What’s Exciting in Mobile Marketing? – Augmented Reality
In this final installment of a multi-part post, we wrap-up a look at three technologies in particular that will have a potentially huge impact on mobile marketing, whether used independently, or in various combinations: mobile barcodes & tagging, location based advertising (LBA), and augmented reality (AR). This third and final post will focus on augmented reality (AR).
Augmented Reality (AR)
How does it work?
If you’ve ever seen football games on TV where scores, statistics, first down lines, and yards-to-go indicators are superimposed over the live action, you’ve already experienced a form of augmented reality. However, the much more interactive world of mobile and the Web allow augmented reality to be taken to new levels.
In the mobile world, the cameras in our smart phones allow us to view and take photos of our surrounding indoor or outdoor environments (people, objects, signs, buildings, street corners, etc). Augmented reality technology allows for additional imagery, graphics, symbols, and data to be superimposed over this view to “augment” what you see. Examples of this augmentation includes maps & directions, descriptions, statistics, and more.
The mobile augmented reality content is currently delivered through a variety of different methods, including individual smart phone applications, tools, and mobile browser plug-ins.
What capabilities does it provide to marketers?
The scope of capabilities and possible applications for mobile augmented reality is truly immense. In his PersonalizeMedia blog, author Gary Hayes does the best job I’ve seen so far of identifying the types of, and potential business models for, augmented reality:
Nearly all of the models outlined above hold a strong potential for marketers, particularly in a mobile environment.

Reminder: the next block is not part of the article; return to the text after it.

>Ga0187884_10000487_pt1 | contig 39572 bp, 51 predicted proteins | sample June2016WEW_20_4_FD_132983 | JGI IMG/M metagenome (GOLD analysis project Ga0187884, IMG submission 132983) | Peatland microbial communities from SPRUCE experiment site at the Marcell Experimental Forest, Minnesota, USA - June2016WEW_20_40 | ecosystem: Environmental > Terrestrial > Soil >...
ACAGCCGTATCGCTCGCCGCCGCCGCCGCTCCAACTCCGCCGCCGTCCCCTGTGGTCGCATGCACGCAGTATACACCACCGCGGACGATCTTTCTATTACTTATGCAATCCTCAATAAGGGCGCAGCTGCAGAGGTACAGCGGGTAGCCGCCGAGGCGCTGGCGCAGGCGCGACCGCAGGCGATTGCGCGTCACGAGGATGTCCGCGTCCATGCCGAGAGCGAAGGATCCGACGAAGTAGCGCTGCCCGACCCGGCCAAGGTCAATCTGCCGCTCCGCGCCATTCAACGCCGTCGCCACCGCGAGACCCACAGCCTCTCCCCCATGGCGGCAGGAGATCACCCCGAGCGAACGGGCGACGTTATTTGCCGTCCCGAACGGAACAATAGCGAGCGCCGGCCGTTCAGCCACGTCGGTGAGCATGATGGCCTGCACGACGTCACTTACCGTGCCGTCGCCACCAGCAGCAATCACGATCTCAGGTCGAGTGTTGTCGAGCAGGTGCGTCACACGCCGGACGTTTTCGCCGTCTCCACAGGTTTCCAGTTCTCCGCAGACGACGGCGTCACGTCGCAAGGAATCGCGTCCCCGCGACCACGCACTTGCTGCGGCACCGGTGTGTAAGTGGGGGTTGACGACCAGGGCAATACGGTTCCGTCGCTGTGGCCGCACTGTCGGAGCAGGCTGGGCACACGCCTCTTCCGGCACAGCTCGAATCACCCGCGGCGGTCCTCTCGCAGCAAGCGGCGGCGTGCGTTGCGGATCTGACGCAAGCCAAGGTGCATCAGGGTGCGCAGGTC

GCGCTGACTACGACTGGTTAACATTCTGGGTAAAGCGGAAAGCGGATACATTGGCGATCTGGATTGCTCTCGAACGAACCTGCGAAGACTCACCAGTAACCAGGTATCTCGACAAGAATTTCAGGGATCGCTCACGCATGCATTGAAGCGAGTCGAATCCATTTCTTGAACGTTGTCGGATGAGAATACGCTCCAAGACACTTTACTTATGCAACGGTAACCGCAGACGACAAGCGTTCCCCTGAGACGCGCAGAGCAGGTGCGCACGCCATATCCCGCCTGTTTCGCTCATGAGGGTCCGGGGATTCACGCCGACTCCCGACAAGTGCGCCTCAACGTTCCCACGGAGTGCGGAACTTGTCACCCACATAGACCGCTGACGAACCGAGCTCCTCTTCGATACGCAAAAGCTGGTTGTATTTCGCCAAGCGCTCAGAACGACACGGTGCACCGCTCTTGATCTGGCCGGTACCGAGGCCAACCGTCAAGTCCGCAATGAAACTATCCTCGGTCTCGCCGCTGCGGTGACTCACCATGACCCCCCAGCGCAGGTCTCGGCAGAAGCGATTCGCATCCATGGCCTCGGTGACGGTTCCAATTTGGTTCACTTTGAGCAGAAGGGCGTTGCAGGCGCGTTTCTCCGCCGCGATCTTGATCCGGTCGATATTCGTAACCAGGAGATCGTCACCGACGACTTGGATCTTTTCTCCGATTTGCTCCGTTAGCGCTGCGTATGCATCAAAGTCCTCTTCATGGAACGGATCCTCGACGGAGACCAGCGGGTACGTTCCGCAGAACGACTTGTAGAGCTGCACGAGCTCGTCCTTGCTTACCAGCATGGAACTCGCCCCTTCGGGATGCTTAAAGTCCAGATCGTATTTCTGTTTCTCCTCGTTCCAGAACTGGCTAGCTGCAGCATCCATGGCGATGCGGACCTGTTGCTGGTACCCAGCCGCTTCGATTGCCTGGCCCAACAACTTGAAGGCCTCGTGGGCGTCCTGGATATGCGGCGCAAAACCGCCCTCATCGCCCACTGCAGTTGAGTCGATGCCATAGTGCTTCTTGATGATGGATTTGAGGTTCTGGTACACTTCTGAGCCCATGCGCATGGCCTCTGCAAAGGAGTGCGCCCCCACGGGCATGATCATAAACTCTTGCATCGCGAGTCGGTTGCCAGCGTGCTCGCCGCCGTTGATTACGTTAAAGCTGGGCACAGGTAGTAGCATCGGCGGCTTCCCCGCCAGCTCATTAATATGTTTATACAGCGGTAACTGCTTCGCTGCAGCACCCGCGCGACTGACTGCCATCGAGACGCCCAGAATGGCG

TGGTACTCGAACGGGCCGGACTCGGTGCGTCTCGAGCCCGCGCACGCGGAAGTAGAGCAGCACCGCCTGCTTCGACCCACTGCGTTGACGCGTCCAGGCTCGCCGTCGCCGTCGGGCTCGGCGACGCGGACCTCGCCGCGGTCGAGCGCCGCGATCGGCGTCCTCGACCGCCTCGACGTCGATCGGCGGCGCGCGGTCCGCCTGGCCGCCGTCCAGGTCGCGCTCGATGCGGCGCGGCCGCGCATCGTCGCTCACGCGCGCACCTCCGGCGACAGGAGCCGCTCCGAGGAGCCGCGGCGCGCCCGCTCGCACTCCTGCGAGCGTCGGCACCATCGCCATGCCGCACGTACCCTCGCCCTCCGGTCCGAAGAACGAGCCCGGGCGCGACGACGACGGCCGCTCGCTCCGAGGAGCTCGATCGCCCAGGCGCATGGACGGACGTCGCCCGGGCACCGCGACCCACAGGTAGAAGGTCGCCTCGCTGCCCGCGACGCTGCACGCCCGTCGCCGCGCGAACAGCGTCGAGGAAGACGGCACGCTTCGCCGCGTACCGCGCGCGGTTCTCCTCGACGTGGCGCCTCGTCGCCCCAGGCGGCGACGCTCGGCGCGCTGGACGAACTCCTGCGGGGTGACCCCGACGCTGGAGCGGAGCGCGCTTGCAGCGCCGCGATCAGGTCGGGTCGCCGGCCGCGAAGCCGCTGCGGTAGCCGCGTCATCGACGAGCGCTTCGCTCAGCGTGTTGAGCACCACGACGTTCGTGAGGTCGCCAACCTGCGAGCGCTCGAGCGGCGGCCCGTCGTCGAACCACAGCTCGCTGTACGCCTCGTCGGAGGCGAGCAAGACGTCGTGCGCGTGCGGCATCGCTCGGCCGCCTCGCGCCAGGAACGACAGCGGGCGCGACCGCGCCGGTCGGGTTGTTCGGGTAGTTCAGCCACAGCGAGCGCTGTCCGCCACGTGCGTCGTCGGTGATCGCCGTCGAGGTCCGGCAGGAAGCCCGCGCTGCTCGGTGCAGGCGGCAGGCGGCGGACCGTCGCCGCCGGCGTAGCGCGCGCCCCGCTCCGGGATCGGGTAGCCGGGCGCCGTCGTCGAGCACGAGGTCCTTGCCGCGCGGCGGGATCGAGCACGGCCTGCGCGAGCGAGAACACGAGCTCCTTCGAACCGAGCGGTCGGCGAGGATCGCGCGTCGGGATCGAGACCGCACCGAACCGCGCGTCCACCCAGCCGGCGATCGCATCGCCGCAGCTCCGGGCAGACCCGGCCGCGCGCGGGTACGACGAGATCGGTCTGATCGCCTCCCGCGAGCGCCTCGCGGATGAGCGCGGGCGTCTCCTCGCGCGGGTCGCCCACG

Great, but does it have legs?
Yes, definitely! I believe mobile in particular is an ideally suited platform for the use of augmented reality, as it comes the closest to approximating how we naturally encounter people, places, and things in the real world.
The potential applications for mobile augmented reality are further enhanced by how it can be used in varying combinations with other versatile mobile technologies such as GPS, mobile barcoding & tagging, and location based advertising (LBA).
In terms of revenue potential, a recent study by marketing intelligence company ABI Research states that “new handheld platforms will transform the Augmented Reality ecosystem”, forecasting revenue associated with Augmented Reality will grow from around $6 million in 2008 to more than $350 million in 2014, with the bulk of the increase occuring during the latter portion of that time frame.
This prediction of a growth “curve” makes sense to me. As smart phones continue to evolve into ever more powerful mobile computing devices with a true convergence of capabilities, the prediction here is that the number of tools, apps, plug-ins, browsers, and content providers that support mobile augmented reality will dramatically increase over the coming 1 – 2 years. Beyond this period of maturation, I believe that revenue generation will really begin to take off.
Want to learn more?
There are a ton of great online resources and articles on augmented reality and its use in mobile marketing. In fact, the real challenge in identifying additional suggested reading was knowing when to stop! Though the focus of this particular blog post was the use of augmented reality for mobile marketing purposes, I’ve included links that cover its use in the web world as well. Each delves further into the types, models, and potential uses of augmented reality:
There are also some very cool demonstrations of augmented reality apps of all types on YouTube.
This wraps up my first series on what’s exciting in mobile marketing, but based on the explosion of growth in mobile technologies, you can bet it won’t be the last. It is certain that we’ll be visiting this topic again in the near future. In the meantime, I’m always interested in hearing your questions, comments, and points of view. Please let me know what you think!
- Jim S.